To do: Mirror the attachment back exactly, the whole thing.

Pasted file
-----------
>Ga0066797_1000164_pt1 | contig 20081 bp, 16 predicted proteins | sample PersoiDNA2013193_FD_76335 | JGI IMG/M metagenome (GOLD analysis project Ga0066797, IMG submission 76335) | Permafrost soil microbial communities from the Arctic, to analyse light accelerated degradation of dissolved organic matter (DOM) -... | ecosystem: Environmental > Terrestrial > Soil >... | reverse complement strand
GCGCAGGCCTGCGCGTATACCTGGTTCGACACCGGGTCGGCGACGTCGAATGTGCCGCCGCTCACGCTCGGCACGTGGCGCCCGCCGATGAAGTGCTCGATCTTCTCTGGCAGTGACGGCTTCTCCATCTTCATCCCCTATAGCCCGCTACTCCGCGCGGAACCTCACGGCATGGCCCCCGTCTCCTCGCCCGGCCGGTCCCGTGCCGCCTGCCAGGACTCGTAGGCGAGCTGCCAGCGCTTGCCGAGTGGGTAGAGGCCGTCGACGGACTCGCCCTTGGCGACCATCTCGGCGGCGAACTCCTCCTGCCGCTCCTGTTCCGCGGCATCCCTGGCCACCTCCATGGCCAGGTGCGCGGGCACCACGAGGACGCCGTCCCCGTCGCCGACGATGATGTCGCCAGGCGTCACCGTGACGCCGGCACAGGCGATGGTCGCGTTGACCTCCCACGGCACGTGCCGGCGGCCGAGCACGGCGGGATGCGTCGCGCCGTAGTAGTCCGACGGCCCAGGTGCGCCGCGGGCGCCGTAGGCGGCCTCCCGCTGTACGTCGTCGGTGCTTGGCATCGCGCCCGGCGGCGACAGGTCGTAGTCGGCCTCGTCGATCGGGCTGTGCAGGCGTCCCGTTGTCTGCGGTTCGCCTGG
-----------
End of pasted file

>Ga0066797_1000164_pt1 | contig 20081 bp, 16 predicted proteins | sample PersoiDNA2013193_FD_76335 | JGI IMG/M metagenome (GOLD analysis project Ga0066797, IMG submission 76335) | Permafrost soil microbial communities from the Arctic, to analyse light accelerated degradation of dissolved organic matter (DOM) -... | ecosystem: Environmental > Terrestrial > Soil >... | reverse complement strand
GCGCAGGCCTGCGCGTATACCTGGTTCGACACCGGGTCGGCGACGTCGAATGTGCCGCCGCTCACGCTCGGCACGTGGCGCCCGCCGATGAAGTGCTCGATCTTCTCTGGCAGTGACGGCTTCTCCATCTTCATCCCCTATAGCCCGCTACTCCGCGCGGAACCTCACGGCATGGCCCCCGTCTCCTCGCCCGGCCGGTCCCGTGCCGCCTGCCAGGACTCGTAGGCGAGCTGCCAGCGCTTGCCGAGTGGGTAGAGGCCGTCGACGGACTCGCCCTTGGCGACCATCTCGGCGGCGAACTCCTCCTGCCGCTCCTGTTCCGCGGCATCCCTGGCCACCTCCATGGCCAGGTGCGCGGGCACCACGAGGACGCCGTCCCCGTCGCCGACGATGATGTCGCCAGGCGTCACCGTGACGCCGGCACAGGCGATGGTCGCGTTGACCTCCCACGGCACGTGCCGGCGGCCGAGCACGGCGGGATGCGTCGCGCCGTAGTAGTCCGACGGCCCAGGTGCGCCGCGGGCGCCGTAGGCGGCCTCCCGCTGTACGTCGTCGGTGCTTGGCATCGCGCCCGGCGGCGACAGGTCGTAGTCGGCCTCGTCGATCGGGCTGTGCAGGCGTCCCGTTGTCTGCGGTTCGCCTGG